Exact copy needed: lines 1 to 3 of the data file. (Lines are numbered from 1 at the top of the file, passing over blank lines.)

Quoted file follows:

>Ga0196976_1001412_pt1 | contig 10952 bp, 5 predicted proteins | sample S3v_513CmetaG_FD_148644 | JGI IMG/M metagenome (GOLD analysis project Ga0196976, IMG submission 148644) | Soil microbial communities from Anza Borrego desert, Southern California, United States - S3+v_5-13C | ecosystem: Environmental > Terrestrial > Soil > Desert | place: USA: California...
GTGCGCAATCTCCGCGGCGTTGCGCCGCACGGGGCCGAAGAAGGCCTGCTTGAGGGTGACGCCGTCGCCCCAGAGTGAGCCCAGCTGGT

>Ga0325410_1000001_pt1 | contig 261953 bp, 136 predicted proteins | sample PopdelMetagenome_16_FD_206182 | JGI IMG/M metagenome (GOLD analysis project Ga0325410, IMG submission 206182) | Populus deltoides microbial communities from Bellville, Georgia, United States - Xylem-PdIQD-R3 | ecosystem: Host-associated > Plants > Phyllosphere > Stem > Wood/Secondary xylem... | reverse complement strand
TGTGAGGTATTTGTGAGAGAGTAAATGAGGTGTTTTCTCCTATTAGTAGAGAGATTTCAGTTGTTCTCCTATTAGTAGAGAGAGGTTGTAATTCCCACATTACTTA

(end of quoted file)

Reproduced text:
>Ga0196976_1001412_pt1 | contig 10952 bp, 5 predicted proteins | sample S3v_513CmetaG_FD_148644 | JGI IMG/M metagenome (GOLD analysis project Ga0196976, IMG submission 148644) | Soil microbial communities from Anza Borrego desert, Southern California, United States - S3+v_5-13C | ecosystem: Environmental > Terrestrial > Soil > Desert | place: USA: California...
GTGCGCAATCTCCGCGGCGTTGCGCCGCACGGGGCCGAAGAAGGCCTGCTTGAGGGTGACGCCGTCGCCCCAGAGTGAGCCCAGCTGGT

>Ga0325410_1000001_pt1 | contig 261953 bp, 136 predicted proteins | sample PopdelMetagenome_16_FD_206182 | JGI IMG/M metagenome (GOLD analysis project Ga0325410, IMG submission 206182) | Populus deltoides microbial communities from Bellville, Georgia, United States - Xylem-PdIQD-R3 | ecosystem: Host-associated > Plants > Phyllosphere > Stem > Wood/Secondary xylem... | reverse complement strand